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Battle of Guadalcanal
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Battle of Guadalcanal

U.S. Marines on Guadalcanal
Conflict World War II - Pacific War
Date August 7, 1942 - February 9, 1943
Place Guadalcanal
Result American victory
Combatants
United States Japan
Commanders
Frank J. Fletcher (tactical commander), Alexander Vandegrift (ground force commander)
Hyakutake Haruyoshi (ground forces), Gunichi Mikawa (naval forces)
Strength
29,000 (November 12) 30,000 (November 12)
Casualties
6,000 24,000

The invasion of Guadalcanal by sixteen thousand United States troops began on 7 August, 1942 and was the first American offensive of the Pacific Campaign. Additional amphibious attacks simultaneously assaulted the islands of Florida, Tulagi, Gavutu and Tanambogo.

Table of contents
1 Background
2 Operation Watchtower
3 Aftermath & historical significance

Background

Guadalcanal is situated in the middle of the long Solomon Islands chain, north-east of Australia. The Solomons location made it idea for cutting off shipping from the US to Australia, shipping that would be forced to take long detours to the south to avoid being spotted from the air. The Japanese had long held a major base on the northern end of the chain at Rabaul, but the length of the Solomons was so long that aircraft from Rabaul could not patrol the entirety of the island chain.

The Imperial Japanese Navy intended to turn the Solomons into a major strategic base to cut off Australia, and in 1942 started a program of taking over islands all along the chain and building airbases for land-based patrol bombers. Guadalcanal was to be the major base in the middle of the chain, just within ferry range of Rabaul.

The US, aware of their plans, decided that Guadalcanal would serve just as well as a US base for operations against Rabaul, and in their first offensive operation of the war, formed up an invasion fleet.

Operation Watchtower

Initially, only unarmed Japanese construction and support personnel occupied Guadalcanal itself, allowing the Americans to come ashore almost unhindered. But Japanese reinforcements arrived on the island from Rabaul to destroy the Americans (Operation Ka-Go).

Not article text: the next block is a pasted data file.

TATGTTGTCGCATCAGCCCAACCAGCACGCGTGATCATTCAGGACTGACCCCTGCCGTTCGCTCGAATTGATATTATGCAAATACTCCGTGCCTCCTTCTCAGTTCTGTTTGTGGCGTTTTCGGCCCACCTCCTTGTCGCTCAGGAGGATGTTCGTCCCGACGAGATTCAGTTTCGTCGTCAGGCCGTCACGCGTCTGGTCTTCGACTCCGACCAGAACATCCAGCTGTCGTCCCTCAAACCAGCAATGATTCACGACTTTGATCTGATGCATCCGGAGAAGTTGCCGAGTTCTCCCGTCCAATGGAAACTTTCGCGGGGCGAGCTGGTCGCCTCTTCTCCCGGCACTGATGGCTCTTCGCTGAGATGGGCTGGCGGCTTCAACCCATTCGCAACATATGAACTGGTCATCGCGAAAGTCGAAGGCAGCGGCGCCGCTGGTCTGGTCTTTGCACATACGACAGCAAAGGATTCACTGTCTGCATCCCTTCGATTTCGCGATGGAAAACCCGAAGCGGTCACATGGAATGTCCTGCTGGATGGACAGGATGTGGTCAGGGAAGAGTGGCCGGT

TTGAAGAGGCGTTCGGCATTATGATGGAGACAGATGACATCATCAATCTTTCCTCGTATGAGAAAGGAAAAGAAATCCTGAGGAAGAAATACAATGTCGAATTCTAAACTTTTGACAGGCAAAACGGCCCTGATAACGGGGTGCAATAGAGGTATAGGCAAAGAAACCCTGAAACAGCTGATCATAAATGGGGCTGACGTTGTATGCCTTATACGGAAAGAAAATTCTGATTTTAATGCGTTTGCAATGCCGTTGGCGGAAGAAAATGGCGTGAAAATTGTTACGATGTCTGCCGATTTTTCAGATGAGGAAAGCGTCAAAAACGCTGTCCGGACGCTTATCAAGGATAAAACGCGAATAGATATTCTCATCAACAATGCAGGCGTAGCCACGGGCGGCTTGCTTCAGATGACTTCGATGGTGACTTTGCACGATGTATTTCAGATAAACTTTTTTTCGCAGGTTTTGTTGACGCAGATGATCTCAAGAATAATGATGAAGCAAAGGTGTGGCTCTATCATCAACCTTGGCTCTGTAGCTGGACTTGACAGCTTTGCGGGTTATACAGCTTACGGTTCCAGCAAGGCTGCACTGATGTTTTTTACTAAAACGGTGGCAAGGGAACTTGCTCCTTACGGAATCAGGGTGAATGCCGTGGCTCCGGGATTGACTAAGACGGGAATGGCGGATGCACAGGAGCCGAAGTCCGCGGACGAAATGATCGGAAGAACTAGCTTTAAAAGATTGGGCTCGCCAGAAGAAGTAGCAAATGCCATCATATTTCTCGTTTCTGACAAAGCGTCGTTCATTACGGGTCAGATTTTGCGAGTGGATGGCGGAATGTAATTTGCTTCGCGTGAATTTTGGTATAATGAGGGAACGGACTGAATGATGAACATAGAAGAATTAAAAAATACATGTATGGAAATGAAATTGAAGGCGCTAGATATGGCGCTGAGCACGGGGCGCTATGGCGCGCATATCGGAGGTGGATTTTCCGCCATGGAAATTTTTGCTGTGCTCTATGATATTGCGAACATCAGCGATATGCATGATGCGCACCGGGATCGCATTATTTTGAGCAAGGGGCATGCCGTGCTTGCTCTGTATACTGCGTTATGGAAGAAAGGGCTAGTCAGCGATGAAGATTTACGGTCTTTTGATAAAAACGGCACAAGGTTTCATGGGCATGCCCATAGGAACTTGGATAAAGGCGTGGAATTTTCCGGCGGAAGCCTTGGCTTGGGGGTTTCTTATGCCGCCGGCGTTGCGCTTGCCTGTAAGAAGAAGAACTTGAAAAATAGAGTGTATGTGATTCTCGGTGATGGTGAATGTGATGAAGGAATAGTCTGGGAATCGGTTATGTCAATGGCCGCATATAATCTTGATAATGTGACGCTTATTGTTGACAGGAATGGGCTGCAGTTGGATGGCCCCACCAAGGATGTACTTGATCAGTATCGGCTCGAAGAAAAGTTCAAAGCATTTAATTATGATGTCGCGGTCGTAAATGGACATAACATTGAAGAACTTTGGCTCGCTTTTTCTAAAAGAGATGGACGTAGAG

These convoys and the land battle on Guadalcanal became magnets for naval activity on both sides. This resulted in seven naval battles:

These naval battles did not produce a victor, but the Japanese were unable to replace their losses.

The land battle hinged around the airfield which the Americans named Henderson Field, a muddy airstrip hanging onto the edge of the island, and considered "an unsinkable aircraft carrier". The Japanese suffered 24,000 casualties, the Americans 6,000.

Extreme desperation characterized the ground fighting. American authorities declared Guadalcanal secure on 9 February, 1943, after more than six months of combat.

See Operation Ke, and Operation Shoestring.

on Guadalcanal]]

Aftermath & historical significance

Although the
Battle of Midway is widely considered to be the turning point in the Pacific theater, it was really only a naval defeat. When the U.S. finally captured Guadalcanal, it was the first step in a long string of invasions that would eventually lead to Japan and victory. The capture of the island was the first breach of the perimeter Japan established during the first 6 months of the Pacific war. In this way Guadalcanal is considered the turning point for the Imperial Japanese Army.